If no well is actually drilled on the leased property within one year of the date of the lease, the lease automatically terminates unless a payment, called delay rental or rental, is made to the Bank. The rental payment must be made annually as long as no well is drilled on the premises, and cannot extend the lease beyond the primary term. These provisions are set out in Section IV, which reads, in pertinent part, as follows:"If a well is not actually spudded in on said land in diligent search of oil, gas, sulphur, or other minerals on or before one year from above date, the lease shall then automatically terminate as to both parties unless on or before such date Lessee shall pay or tender to Lessor, THE FEDERAL LAND BANK OF NEW ORLEANS at NEW ORLEANS, LOUISIANA, its successors or assigns (or to such depository as may hereafter be designated in writing by Lessor or assigns) the sum of $40.00 Dollars (herein called rental) which shall cover the privilege of deferring such drilling operations (spudding in of such a well) for a period of twelve (12) months. In like manner and upon like payment or tender annually such drilling operations may be further deferred for successive periods of twelve (12) months each during the primary term ... Lessee, or any assignee hereunder may at any time and from time to time execute and deliver to Lessor, or to the depository named a release or releases covering all or any portion or portions of the leased premises, and thereby surrender this lease as to such portion or portions and be relieved of all obligations in connection therewith, and thereafter the rentals payable by Lessee shall be reduced in the proportion that the acreage covered hereunder is reduced by such release or releases."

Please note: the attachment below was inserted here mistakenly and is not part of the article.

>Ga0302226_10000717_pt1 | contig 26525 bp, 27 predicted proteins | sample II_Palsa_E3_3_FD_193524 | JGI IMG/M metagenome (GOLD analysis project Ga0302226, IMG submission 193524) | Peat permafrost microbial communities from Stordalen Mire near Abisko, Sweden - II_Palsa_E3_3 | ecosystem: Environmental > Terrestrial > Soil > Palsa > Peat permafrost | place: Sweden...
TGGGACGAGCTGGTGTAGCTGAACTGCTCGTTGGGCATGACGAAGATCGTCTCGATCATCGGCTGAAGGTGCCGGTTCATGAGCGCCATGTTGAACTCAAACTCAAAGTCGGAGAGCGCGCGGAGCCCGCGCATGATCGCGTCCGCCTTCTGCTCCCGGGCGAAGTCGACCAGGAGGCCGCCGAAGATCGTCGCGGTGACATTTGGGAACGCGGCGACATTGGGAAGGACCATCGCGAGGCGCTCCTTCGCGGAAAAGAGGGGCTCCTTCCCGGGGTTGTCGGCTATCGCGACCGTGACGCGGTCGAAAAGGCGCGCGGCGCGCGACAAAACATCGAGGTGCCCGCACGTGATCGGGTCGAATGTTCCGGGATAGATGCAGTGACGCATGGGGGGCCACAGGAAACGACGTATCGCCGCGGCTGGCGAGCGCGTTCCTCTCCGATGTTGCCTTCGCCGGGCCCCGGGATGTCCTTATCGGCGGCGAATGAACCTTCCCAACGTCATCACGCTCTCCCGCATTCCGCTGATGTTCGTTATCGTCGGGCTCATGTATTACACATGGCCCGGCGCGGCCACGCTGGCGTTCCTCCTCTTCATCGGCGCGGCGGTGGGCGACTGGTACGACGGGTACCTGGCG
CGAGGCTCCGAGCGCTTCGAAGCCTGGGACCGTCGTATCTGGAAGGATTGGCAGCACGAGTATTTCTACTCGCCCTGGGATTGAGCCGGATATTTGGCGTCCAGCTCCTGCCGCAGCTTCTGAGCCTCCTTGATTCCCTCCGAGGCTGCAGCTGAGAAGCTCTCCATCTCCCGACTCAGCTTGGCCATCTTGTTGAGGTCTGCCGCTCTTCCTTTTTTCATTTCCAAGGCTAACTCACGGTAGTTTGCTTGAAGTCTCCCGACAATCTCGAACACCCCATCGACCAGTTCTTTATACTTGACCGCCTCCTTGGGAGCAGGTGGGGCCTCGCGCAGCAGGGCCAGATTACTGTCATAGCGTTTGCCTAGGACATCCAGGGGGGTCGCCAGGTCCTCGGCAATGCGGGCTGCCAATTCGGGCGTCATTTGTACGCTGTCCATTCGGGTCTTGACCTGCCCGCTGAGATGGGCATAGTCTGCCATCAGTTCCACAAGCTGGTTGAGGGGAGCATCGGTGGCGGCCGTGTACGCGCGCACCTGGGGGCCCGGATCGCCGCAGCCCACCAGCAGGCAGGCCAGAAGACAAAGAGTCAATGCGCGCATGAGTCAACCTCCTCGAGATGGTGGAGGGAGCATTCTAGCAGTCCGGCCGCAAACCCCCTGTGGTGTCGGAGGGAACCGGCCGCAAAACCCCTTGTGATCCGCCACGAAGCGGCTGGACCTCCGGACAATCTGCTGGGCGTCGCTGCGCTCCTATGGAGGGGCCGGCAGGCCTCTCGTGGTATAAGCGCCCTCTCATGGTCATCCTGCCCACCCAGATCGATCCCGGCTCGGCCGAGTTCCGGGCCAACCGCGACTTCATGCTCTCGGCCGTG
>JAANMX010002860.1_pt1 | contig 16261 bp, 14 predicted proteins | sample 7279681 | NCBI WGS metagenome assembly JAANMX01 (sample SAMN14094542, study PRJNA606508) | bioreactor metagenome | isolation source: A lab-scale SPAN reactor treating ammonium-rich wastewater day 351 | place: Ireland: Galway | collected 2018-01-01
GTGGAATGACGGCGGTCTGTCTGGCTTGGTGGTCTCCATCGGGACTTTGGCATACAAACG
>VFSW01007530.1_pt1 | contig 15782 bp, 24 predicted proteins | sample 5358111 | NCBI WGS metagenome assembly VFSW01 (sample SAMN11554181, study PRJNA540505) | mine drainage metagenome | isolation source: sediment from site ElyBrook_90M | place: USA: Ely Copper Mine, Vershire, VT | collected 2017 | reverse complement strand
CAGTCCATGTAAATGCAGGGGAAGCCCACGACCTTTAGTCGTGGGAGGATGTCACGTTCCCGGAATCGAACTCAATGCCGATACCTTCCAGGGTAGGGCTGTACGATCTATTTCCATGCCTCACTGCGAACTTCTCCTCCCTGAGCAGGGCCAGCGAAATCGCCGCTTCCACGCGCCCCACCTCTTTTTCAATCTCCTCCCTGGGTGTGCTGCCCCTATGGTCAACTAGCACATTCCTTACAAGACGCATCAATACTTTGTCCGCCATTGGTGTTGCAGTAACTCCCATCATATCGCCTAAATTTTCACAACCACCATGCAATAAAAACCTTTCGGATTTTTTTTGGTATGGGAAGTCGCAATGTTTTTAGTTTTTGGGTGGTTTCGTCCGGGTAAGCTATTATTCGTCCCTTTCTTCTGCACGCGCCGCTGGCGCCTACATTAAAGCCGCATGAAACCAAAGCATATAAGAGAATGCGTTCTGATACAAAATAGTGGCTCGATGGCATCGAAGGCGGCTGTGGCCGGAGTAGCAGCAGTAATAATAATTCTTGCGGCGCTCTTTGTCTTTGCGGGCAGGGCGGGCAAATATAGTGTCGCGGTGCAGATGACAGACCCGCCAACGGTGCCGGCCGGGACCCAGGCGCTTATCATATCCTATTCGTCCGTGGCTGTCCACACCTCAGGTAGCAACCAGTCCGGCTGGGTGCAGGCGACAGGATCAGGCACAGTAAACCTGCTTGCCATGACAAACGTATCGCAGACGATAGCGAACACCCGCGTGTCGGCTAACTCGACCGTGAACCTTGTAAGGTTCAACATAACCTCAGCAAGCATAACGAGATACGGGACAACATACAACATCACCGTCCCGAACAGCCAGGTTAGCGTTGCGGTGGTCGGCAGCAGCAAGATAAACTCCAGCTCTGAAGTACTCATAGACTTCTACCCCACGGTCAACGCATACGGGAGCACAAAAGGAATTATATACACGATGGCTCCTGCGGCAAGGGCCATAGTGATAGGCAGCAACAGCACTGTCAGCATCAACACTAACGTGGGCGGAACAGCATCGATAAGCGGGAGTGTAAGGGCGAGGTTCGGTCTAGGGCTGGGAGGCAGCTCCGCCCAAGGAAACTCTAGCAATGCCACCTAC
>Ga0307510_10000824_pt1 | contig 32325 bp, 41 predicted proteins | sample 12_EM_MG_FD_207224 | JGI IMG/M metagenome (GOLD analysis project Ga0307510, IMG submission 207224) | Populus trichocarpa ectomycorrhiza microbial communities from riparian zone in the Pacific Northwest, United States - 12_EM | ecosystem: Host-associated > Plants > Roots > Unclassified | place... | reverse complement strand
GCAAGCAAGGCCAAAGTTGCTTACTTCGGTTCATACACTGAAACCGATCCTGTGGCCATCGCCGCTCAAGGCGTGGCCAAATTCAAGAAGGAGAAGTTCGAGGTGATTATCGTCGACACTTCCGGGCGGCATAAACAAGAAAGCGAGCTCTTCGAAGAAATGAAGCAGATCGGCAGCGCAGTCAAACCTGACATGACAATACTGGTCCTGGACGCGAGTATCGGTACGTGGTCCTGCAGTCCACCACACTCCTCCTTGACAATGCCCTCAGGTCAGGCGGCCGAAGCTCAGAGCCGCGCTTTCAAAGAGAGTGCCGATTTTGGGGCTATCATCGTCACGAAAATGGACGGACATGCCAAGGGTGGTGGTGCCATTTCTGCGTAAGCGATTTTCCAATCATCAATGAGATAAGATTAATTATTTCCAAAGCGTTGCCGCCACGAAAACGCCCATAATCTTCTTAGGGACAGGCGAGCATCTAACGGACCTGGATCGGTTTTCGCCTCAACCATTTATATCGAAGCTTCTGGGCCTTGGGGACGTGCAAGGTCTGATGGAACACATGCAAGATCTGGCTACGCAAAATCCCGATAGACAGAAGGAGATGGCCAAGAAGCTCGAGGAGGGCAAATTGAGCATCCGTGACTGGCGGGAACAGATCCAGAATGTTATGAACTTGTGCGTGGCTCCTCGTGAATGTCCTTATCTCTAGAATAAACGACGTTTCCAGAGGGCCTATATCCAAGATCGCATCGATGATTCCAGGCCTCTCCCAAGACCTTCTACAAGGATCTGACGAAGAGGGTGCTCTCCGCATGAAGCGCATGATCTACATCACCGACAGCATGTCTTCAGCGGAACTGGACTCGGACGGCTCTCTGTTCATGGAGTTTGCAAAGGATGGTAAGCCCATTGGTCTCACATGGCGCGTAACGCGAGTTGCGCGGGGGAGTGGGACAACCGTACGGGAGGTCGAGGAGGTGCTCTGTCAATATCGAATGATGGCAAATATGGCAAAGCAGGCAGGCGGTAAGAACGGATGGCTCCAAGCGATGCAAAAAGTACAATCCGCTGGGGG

If a well is actually drilled on the premises, then no delay rental needs to be paid, but production royalties are then to be paid based on actual production, as provided in Section III 2(d). If the well is capable of production, but is shut-in (usually to construct necessary pipe lines) and no gas is actually produced, and the lease is not being maintained by other production or operations, then the lease will remain in effect only if the lessee makes shut-in royalty payments. These payments have the same effect as actual "production of gas" under the lease terms. Both the production royalty clause and the shut-in royalty clause appear in Section III:"In consideration of the premises, and as royalties hereunder, Lessee covenants and agrees:" * * * * * * "2. To pay the Lessor royalty for gas produced from said land, including wet gas, casinghead gas and other vaporous or gaseous substances used for the extraction of gasoline, distillate, condensate, or other petroleum products as follows: * * * * * * (d) On dry natural gas to pay Lessor one-eighth of the market value at the well of such gas sold or used off the leased premises. (e) Where there is on the leased premises a well or wells capable of producing gas, and gas is not being used off the premises or marketed therefrom and this lease is not then being maintained by other production or operations, this lease shall nevertheless remain in full force and effect for a period of 90 days after cessation of production or operations or the shutting in of said well if on or before the expiration of said 90-day period, Lessee pays or tenders to Lessor a sum equal to one-half the annual rental per acre hereinafter set forth for the number of acres then covered by this lease, or One Hundred Dollars ($100.00) per well depending upon which sum is greater. *317 Such payment shall maintain this lease in full force and effect for a period of six (6) months from the expiration of said 90-day period, and it will be considered that gas is being produced hereunder, and such payments or tender shall have the same effect as the production of gas, for all purposes hereof. Thereafter, semi-annually in like manner, upon like payments or tender this lease will continue in force and effect for successive periods of six (6) months each, so long as such payments are made, but not, however, exceeding six (6) such successive periods beyond the primary term of said lease. It is understood that the above provision or shut-in clause shall also apply to any well where gas-oil ratio is such that the Lessee is not permitted to operate such well without the use or sale of gas."